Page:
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Clamping tip you may use sometime..

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  • Clamping tip you may use sometime..

    I was making some stepped bushings that needed tapping. They were about 3/8 or 1/2 inch long , and the internal thread was 8 /32 or so.
    I made a holder from bar stock, with a slit end. The parts were loaded from the bottom, which meant pushing them up with a tool while clamping the slit part.. so one hand to tighten. Anyway this was years ago, but to close the slit and clamp the work , I used a skewer rod and clamp , from a bicycle. The type with the flip over lever.. it worked really good .. surprisingly well. I left it full length but it can be shortened. ,
    Just thought it worth mentioning as it could help someone else.

  • #2
    Good tip. Lots of times I'm machining multiple parts, either on the lathe or on the mill. The ability to clamp the parts quickly and accurately is a real time saver, not to mention reducing frustration. With the right set-up, the clamping does not get in the way of the cutting tool or any part of the spindle or the tool holder.
    I seldom do anything within the scope of logical reason and calculated cost/benefit, etc- I'm following my passion-


    • #3
      Some photos would help, I am a little slow don’t you know.


      • #4
        Click image for larger version

Name:	Screenshot_2021-01-31-10-53-24.png
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ID:	1925112 I saw the fixture today, will try to get a pic of it..
        Last edited by 754; 01-31-2021, 01:55 PM.


        • #5
          I might be able to use this idea. My CNC mill table doesn't have slots, just 144 tapped holes. Sometimes it is hard to get studs in and out so I want a quick clamp knob that can grip the threads without damage. I was thinking along the lines of a plumbers nipple removing tool that uses an eccentric to grip the inside of a nipple.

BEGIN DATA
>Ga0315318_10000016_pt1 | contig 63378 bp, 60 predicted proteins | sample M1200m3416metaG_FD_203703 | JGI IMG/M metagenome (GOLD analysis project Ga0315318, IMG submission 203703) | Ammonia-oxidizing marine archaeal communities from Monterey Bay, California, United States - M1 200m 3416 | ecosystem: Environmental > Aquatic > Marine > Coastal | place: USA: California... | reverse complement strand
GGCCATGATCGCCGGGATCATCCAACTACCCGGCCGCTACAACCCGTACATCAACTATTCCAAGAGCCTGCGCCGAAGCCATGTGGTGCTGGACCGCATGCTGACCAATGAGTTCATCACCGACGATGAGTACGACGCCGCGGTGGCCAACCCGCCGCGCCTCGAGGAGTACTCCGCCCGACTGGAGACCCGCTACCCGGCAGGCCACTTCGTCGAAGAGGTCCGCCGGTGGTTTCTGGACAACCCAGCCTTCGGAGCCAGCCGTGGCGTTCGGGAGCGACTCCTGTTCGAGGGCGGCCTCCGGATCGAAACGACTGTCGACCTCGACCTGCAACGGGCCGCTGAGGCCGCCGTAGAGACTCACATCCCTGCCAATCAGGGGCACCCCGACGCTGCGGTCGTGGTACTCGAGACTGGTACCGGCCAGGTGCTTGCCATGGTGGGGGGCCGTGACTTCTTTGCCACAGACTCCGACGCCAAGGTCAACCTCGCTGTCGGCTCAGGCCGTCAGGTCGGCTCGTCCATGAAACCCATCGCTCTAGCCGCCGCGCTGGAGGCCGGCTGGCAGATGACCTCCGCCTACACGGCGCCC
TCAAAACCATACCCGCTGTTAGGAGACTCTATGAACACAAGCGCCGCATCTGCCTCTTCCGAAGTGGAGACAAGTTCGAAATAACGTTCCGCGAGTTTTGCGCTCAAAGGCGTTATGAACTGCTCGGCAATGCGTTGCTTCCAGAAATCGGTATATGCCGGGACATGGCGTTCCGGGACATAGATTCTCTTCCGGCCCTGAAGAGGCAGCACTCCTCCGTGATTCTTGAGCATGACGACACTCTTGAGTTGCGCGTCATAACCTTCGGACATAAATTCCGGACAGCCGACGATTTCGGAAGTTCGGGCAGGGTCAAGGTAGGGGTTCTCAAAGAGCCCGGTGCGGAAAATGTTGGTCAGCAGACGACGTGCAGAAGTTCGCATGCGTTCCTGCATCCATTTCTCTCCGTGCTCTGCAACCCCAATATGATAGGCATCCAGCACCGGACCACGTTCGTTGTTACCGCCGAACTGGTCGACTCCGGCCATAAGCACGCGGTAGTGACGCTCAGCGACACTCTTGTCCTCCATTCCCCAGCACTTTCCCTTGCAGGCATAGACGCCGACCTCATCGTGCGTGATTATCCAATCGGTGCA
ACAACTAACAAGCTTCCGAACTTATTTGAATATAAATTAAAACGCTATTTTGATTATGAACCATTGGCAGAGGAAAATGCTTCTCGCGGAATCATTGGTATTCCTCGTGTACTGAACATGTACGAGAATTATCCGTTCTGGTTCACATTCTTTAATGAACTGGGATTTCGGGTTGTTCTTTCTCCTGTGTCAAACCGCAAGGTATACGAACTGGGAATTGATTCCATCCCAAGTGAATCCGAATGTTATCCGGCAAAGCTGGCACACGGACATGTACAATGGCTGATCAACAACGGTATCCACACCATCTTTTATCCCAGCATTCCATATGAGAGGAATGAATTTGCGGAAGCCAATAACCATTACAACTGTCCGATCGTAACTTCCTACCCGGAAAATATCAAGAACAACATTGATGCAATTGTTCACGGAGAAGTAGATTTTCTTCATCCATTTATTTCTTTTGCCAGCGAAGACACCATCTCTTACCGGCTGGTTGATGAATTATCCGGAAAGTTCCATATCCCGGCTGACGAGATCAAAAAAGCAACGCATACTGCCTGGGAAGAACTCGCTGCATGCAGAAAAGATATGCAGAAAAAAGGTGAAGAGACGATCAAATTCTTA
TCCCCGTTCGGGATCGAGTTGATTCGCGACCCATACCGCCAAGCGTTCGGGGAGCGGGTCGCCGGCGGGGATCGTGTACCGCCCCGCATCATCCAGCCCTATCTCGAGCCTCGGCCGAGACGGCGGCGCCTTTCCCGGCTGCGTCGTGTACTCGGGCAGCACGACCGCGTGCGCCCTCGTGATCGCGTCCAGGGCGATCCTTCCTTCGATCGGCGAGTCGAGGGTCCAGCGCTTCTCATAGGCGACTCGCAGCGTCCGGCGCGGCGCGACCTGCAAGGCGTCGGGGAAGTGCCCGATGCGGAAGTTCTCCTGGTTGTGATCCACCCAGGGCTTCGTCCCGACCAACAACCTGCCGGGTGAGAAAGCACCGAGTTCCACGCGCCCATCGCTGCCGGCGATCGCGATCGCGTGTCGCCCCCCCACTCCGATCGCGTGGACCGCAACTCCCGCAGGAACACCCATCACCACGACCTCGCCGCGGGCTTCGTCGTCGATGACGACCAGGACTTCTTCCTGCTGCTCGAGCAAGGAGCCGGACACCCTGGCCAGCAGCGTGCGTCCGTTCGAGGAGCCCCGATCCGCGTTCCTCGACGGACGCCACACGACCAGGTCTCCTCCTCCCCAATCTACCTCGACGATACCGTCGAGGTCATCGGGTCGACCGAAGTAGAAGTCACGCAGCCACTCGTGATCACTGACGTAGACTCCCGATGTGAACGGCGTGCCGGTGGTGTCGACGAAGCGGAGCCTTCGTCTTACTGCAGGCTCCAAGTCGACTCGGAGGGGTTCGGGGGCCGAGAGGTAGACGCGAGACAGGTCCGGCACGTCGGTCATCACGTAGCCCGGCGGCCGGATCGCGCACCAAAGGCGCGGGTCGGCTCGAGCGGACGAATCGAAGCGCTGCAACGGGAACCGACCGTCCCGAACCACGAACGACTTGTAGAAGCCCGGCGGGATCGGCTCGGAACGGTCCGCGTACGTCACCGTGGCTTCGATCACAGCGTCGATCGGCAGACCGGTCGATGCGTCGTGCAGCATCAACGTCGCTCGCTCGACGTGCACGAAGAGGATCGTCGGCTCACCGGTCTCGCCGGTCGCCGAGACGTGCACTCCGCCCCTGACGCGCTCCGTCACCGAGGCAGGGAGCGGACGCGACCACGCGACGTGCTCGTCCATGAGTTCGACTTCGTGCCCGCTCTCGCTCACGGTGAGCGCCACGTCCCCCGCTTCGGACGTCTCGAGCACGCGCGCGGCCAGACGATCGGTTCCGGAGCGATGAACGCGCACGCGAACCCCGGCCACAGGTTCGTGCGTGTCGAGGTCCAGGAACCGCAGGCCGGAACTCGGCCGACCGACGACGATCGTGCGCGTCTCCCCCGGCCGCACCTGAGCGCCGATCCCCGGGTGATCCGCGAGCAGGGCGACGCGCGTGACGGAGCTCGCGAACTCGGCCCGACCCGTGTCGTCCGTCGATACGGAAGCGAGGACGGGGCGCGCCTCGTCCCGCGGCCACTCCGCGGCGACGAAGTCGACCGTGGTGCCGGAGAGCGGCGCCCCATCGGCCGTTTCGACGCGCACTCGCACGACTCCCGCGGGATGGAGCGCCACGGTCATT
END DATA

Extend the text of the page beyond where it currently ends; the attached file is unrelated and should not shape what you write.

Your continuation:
• #6
            The nice thing is if you run them full length you can be 5 or 6 inches from the part.... on small stuff , it can be hard to get your hand in close due to clearances.
            once these are set its 90 to 120 degrees from open to close.


            • #7
              You can use a similar concept using ordinary threaded rod and coupling nuts. Press a coupling nut into a handle, leaving enough of the nut for a wrench to go on. Use some spacers to put the handle far enough out so you can easily get hand power onto the clamping arrangement. When you need the extra tightness, put a wrench on it.

              You could actually combine the two methods by making the lever actuator a slide-on thing. The handle gets you close, then the lever gets you tight and loose.
              I seldom do anything within the scope of logical reason and calculated cost/benefit, etc- I'm following my passion-